NPR

Why My Coal Mining Grandfather's Deathbed Advice Applies To Minority Americans

As my grandfather lay dying from Black Lung disease, his eldest children did not question or doubt his advice to them: go out and get educations, and master newer ways of working.
Left to right: George Fermon (standing), Benjamin F. Fermon (seated, author's grandfather; father of children pictured), Jessie Fermon (standing, back row), Benjamin "Bizzy" Fermon (front row, white romper), Harold Fermon, (grey knee-britches suit), Jessie Amy Anderson Fermon (seated, author's grandmother; mother of children), Frances Fermon, (on Jessie Amy's lap) Gladys Fermon (standing) Source: Courtesy of Amy Alexander

My grandfather worked in coal and copper mines for 26 years doing back-breaking, dirty work that allowed him to support a family of nine children, purchase several acres of land, and become a community leader. (For several years leading up to World War II, he was the head of the Republican Committee in Rock Springs, Wyoming.)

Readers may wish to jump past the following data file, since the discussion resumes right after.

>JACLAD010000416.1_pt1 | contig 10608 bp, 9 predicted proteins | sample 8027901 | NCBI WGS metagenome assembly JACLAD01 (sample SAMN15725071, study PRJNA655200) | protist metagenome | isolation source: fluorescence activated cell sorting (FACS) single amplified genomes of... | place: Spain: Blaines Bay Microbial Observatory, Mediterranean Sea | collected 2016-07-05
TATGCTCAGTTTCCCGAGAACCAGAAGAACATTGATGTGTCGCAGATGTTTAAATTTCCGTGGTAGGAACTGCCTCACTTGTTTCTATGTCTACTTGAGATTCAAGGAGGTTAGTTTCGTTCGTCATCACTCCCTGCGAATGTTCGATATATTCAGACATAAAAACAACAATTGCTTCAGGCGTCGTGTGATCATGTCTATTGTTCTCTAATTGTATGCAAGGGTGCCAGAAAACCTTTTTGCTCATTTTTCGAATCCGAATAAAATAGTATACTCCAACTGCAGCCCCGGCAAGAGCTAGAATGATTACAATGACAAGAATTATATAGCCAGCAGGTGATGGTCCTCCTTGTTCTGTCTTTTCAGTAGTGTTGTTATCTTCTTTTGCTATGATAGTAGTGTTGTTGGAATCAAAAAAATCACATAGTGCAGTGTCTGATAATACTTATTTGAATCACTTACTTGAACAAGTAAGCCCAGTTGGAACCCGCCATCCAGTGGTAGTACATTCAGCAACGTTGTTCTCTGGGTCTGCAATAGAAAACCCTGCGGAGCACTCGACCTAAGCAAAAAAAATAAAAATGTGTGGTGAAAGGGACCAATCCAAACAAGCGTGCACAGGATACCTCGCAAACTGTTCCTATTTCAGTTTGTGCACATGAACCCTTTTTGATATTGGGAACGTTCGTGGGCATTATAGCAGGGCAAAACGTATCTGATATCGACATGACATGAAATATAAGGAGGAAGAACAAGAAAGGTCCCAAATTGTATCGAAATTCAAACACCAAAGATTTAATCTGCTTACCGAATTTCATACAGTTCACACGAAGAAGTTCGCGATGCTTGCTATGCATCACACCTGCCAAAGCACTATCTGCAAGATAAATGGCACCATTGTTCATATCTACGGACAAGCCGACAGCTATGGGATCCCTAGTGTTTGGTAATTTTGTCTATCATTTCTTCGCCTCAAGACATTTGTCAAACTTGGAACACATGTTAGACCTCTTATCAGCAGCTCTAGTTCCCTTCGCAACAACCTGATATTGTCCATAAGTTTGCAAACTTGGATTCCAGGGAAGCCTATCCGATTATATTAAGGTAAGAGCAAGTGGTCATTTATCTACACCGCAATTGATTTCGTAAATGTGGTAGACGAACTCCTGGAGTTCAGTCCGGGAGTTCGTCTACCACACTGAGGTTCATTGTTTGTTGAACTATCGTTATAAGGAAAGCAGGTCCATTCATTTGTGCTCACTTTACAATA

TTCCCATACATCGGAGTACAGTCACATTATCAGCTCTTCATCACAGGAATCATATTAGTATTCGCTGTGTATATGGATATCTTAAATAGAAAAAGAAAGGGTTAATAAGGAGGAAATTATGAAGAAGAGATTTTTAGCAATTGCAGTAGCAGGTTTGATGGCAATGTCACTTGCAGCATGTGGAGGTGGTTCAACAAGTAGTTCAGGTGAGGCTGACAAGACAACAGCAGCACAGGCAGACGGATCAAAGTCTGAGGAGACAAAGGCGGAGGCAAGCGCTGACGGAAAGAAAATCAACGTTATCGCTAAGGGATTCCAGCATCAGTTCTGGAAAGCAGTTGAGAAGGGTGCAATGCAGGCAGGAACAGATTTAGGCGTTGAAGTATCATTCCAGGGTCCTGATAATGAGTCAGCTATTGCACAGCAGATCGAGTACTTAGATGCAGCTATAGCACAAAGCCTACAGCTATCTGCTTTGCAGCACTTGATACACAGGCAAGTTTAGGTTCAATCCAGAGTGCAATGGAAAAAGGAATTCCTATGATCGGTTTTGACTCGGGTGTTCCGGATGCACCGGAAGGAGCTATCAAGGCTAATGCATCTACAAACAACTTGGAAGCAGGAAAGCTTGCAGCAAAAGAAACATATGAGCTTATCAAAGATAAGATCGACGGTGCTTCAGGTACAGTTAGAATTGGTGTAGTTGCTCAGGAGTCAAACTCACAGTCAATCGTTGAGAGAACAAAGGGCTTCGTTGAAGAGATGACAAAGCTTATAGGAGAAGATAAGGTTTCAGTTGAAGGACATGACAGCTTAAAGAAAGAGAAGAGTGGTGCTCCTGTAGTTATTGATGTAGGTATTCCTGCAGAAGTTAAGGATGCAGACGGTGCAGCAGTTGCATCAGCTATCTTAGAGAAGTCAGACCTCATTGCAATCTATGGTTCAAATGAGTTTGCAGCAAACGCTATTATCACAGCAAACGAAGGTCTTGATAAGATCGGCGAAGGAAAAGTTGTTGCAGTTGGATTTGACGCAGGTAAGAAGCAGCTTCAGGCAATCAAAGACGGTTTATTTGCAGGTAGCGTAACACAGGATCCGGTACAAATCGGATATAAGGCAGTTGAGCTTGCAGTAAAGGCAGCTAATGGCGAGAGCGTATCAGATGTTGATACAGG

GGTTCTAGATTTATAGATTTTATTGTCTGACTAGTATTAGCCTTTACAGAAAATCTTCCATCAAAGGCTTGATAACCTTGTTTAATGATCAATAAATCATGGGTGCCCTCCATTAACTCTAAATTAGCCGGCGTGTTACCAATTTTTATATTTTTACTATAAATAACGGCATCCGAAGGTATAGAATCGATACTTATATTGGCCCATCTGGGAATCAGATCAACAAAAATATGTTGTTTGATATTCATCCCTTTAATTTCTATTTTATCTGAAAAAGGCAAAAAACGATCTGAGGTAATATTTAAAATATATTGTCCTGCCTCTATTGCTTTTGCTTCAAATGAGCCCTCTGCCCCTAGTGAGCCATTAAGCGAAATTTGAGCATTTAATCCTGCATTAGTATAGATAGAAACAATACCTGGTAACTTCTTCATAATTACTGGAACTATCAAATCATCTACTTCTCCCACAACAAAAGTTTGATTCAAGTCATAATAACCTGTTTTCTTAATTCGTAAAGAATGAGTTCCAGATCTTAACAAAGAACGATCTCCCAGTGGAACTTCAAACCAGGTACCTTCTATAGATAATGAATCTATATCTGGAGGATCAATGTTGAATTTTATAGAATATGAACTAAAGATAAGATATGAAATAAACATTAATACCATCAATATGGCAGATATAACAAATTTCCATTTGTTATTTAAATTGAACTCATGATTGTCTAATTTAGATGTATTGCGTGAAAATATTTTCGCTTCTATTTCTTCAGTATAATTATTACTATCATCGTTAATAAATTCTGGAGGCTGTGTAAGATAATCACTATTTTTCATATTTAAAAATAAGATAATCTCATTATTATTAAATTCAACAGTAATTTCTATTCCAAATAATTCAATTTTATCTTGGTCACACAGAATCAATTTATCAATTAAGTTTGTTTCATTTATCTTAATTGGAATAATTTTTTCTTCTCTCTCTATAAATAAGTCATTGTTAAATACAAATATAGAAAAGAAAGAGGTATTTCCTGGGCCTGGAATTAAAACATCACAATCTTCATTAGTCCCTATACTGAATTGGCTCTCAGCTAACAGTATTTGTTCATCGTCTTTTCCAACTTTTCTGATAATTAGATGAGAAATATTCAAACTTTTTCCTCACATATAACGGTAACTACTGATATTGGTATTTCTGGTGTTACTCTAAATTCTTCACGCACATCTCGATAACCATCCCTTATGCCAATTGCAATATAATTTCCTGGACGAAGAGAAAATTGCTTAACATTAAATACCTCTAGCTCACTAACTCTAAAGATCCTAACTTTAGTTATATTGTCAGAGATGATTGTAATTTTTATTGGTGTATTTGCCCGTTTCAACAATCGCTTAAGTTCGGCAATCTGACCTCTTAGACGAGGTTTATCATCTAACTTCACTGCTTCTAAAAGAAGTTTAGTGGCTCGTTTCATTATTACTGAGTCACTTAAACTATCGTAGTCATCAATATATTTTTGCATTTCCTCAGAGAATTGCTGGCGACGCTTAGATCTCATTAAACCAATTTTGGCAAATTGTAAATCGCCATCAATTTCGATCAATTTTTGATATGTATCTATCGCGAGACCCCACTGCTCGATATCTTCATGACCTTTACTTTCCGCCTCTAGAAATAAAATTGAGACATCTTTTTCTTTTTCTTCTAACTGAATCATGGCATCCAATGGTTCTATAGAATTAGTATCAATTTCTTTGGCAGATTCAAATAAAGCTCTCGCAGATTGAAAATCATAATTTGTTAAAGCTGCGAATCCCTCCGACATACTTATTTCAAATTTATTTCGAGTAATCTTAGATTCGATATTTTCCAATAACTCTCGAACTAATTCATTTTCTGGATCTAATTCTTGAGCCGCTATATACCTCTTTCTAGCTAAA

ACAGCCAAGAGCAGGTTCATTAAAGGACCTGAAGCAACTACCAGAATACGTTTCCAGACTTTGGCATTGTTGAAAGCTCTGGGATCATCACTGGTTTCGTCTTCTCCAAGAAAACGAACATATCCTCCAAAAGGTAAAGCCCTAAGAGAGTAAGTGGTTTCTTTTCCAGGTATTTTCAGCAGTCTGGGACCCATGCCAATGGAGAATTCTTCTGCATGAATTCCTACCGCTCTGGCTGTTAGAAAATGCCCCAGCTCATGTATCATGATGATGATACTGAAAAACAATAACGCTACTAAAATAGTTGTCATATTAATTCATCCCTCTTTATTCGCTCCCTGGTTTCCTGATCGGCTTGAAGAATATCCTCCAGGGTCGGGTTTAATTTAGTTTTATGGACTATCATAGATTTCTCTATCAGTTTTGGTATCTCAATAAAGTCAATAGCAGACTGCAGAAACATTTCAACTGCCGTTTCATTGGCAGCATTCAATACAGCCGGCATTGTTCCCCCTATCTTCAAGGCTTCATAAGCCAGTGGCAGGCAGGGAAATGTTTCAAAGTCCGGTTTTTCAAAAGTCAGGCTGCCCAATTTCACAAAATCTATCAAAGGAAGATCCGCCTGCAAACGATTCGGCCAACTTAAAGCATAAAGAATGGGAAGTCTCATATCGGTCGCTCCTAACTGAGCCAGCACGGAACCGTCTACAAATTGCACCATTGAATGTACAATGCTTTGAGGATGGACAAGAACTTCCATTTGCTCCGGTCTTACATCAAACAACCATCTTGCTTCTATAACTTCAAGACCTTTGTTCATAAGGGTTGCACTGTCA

Eventually, all those years in the Union Pacific mines affected his health. On his deathbed, my grandfather encouraged his eldest children to forge out into the world beyond the high desert, and make their way in new industries that were springing up across the West.

Coming of age in San Francisco, I heard many stories from my Mom, my aunts, and uncles about what it was like for their father in the mines: stingy slivers of fresh air, clanking trolleys that workers had to fill at a brisk pace with rocky clumps or dusty shovels-full of ore; the camaraderie of miners who'd arrived there from

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